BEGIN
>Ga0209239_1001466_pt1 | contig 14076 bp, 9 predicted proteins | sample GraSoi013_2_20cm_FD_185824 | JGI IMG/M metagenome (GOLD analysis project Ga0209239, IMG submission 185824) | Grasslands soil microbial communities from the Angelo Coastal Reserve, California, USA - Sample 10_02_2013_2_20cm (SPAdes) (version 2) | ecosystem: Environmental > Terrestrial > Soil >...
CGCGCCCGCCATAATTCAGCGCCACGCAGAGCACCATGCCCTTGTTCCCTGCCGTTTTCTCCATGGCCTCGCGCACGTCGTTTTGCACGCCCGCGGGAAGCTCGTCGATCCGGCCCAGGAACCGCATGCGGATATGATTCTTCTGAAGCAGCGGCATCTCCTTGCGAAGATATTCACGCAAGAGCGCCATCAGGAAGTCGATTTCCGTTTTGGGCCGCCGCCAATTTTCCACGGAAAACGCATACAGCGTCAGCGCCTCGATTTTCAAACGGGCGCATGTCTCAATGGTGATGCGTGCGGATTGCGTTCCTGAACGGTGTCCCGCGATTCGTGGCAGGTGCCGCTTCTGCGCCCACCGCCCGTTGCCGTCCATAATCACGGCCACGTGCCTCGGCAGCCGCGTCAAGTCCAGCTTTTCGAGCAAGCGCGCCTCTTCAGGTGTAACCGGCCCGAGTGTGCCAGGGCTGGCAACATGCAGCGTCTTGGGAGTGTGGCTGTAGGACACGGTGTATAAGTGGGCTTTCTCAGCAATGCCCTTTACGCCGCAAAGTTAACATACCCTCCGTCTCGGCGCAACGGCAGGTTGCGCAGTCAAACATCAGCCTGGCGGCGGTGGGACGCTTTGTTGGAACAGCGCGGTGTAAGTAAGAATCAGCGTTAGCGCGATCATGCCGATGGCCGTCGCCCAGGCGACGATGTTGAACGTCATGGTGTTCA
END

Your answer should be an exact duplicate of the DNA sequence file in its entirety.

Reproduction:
>Ga0209239_1001466_pt1 | contig 14076 bp, 9 predicted proteins | sample GraSoi013_2_20cm_FD_185824 | JGI IMG/M metagenome (GOLD analysis project Ga0209239, IMG submission 185824) | Grasslands soil microbial communities from the Angelo Coastal Reserve, California, USA - Sample 10_02_2013_2_20cm (SPAdes) (version 2) | ecosystem: Environmental > Terrestrial > Soil >...
CGCGCCCGCCATAATTCAGCGCCACGCAGAGCACCATGCCCTTGTTCCCTGCCGTTTTCTCCATGGCCTCGCGCACGTCGTTTTGCACGCCCGCGGGAAGCTCGTCGATCCGGCCCAGGAACCGCATGCGGATATGATTCTTCTGAAGCAGCGGCATCTCCTTGCGAAGATATTCACGCAAGAGCGCCATCAGGAAGTCGATTTCCGTTTTGGGCCGCCGCCAATTTTCCACGGAAAACGCATACAGCGTCAGCGCCTCGATTTTCAAACGGGCGCATGTCTCAATGGTGATGCGTGCGGATTGCGTTCCTGAACGGTGTCCCGCGATTCGTGGCAGGTGCCGCTTCTGCGCCCACCGCCCGTTGCCGTCCATAATCACGGCCACGTGCCTCGGCAGCCGCGTCAAGTCCAGCTTTTCGAGCAAGCGCGCCTCTTCAGGTGTAACCGGCCCGAGTGTGCCAGGGCTGGCAACATGCAGCGTCTTGGGAGTGTGGCTGTAGGACACGGTGTATAAGTGGGCTTTCTCAGCAATGCCCTTTACGCCGCAAAGTTAACATACCCTCCGTCTCGGCGCAACGGCAGGTTGCGCAGTCAAACATCAGCCTGGCGGCGGTGGGACGCTTTGTTGGAACAGCGCGGTGTAAGTAAGAATCAGCGTTAGCGCGATCATGCCGATGGCCGTCGCCCAGGCGACGATGTTGAACGTCATGGTGTTCA